One could carry on in style for a long time without catching this amplifier up with any missteps. You won’t hear anything wrong that wouldn’t be commensurate with the sticker. This is a very even sound. The amplifier will drive most loudspeakers in its price range and above especially in ultralinear mode and not show signs of strain. Perhaps this is not a device for chasers and newbies but audio combines a very broad range of needs and expectations. With a quality source and decent loudspeakers, all will be fine. Again, the A30 won’t surprise us with stunts and performs just as it should. This I value very highly. While it does not supply us with a shot of high adrenaline, it grounds us in reality with a true description of the real world. I can thus recommend the A30 with a clean conscience.

Description: The Pure Sound A30 is a Chinese tube integrated amplifier made for a British company. It looks like a classic integrated with exposed tubes on deck and encased transformers in the back. But some elements stand out from the crowd. There are the octal tubes in the input and driver stages—6N9P and 6N8P respectively—and sufficient space between them on a metal base. There also is tube rectification in dual mono via Chinese 5Z3P. The circuit itself isn’t fully dual-mono with only one power transformer whose separate windings supply each channel. The profile is very attractive. Finally we have a product from the country of the Great Wall with nice knobs in satin silver which we usually don’t associate. The chassis itself is black which nicely sets off the three silver controls (power, volume, inputs) on their thick aluminum fascia with a blue power LED. Around back there are only three inputs—hence no pre out or tape out to use with a headphone amp or subwoofer—and 4/8Ω speaker outputs on quality gold-plated sockets as also used by Rotel, Audiomatus and Canor.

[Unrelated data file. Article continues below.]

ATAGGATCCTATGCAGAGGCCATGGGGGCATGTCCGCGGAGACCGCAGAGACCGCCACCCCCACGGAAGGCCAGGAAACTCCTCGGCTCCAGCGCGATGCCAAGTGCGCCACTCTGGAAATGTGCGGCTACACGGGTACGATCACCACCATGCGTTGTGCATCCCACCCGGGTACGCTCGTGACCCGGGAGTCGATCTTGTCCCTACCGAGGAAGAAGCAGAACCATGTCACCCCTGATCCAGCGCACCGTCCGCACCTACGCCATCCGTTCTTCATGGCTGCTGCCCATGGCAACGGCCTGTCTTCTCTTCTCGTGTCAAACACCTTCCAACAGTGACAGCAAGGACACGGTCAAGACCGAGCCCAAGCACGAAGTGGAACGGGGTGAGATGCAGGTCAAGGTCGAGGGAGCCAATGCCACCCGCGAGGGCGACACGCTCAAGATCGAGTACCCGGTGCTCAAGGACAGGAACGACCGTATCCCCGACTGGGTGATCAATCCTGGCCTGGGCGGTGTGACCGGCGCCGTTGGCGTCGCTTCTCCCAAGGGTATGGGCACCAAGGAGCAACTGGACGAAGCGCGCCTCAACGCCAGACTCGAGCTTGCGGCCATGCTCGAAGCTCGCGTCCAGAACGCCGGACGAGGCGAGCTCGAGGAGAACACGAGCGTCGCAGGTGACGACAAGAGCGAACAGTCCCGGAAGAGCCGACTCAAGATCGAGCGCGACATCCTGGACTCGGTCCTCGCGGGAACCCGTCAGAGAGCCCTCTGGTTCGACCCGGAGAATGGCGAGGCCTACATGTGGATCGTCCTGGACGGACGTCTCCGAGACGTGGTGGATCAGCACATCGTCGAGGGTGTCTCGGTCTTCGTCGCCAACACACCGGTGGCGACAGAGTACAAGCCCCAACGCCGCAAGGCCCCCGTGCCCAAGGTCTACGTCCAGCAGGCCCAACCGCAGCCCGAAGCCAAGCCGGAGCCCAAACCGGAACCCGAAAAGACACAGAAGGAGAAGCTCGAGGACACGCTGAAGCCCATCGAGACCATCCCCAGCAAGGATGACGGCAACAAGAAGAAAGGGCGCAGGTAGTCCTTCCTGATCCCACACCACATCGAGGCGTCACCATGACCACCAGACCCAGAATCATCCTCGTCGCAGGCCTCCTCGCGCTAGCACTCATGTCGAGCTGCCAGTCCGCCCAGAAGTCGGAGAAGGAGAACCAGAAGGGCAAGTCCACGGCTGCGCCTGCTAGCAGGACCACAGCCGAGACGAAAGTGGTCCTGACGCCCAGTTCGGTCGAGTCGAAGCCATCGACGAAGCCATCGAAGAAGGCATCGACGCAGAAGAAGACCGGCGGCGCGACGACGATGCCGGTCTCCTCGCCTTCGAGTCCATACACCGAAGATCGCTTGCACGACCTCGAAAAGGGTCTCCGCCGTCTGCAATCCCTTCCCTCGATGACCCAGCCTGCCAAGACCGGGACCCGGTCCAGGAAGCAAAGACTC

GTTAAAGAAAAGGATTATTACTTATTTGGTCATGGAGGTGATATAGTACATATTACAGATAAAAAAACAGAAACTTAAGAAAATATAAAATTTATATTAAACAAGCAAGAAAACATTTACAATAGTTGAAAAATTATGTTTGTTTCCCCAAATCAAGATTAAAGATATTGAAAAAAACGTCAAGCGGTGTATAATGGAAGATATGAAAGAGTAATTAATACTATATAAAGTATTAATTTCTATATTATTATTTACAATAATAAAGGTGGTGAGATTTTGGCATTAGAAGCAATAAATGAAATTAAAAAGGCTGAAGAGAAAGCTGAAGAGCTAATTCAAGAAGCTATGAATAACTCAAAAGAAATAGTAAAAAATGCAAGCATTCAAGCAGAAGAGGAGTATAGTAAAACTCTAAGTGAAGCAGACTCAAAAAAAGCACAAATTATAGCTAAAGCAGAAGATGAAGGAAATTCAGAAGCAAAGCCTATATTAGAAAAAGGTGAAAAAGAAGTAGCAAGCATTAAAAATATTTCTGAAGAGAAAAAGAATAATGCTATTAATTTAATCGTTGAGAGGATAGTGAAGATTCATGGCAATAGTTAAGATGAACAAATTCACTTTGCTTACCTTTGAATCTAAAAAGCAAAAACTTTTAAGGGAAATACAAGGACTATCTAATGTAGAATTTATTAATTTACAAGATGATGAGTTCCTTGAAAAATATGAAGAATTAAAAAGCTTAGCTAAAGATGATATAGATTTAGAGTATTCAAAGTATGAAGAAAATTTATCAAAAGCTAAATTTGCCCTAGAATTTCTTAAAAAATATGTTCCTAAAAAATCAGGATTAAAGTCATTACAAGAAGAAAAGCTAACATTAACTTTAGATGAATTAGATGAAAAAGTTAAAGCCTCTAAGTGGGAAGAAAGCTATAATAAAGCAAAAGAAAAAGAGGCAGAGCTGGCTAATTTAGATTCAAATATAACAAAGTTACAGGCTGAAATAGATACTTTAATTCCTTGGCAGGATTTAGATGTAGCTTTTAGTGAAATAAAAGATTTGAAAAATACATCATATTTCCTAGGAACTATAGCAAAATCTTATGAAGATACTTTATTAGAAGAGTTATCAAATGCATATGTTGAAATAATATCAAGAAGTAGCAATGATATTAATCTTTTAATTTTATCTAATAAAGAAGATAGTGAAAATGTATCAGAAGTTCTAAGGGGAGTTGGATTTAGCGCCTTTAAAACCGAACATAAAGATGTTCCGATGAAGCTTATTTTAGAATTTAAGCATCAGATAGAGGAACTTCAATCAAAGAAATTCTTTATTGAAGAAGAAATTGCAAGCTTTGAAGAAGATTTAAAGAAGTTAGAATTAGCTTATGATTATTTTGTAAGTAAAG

The entire circuit is mounted on one solid PCB. From the inputs on the back the signal travels on a long flying lead to a very good mechanical selector placed near the front panel,  then to a Blue Velvet Alps potentiometer and then to the input tubes on the circuit board. The potentiometer has no motor, hence no remote control. The passive parts are quality, with high-power carbon resistors, polypropylene SRC coupling caps and such. The ceramic tube sockets with gold contacts are soldered straight to the PCB where we also encounter a large choke for the input tubes where rectification is handled by common solid-state diodes. The output and mains transformers are of the classic EI type. The power transformer has separate channel windings for the preamplifier and output stage, tube heaters and driver tubes. The whole thing looks well assembled and strong.

The  British company Border Patrol offers an upgrade for the A30, which places the power supply in a separate chassis. The rectifier tubes disappear from the main unit and are transferred to the power supply enclosure. A test of such a set can be found here.

Technical data according to the manufacturer:

Output power: UL - 2 x 30W, T – 2 x 18W (8Ω)
Output terminals: 4 & 8Ω
Damping factor: UL=7, T=5.7 (8Ω)
Frequency response: 13Hz – 60kHz (-1dB)
THD: 0.1%
S/N: 89dB
Input impedance: 100kΩ
Input sensitivity: 500mV (for full power)
Dimensions (WxDxH): 435 x 350 x 200mm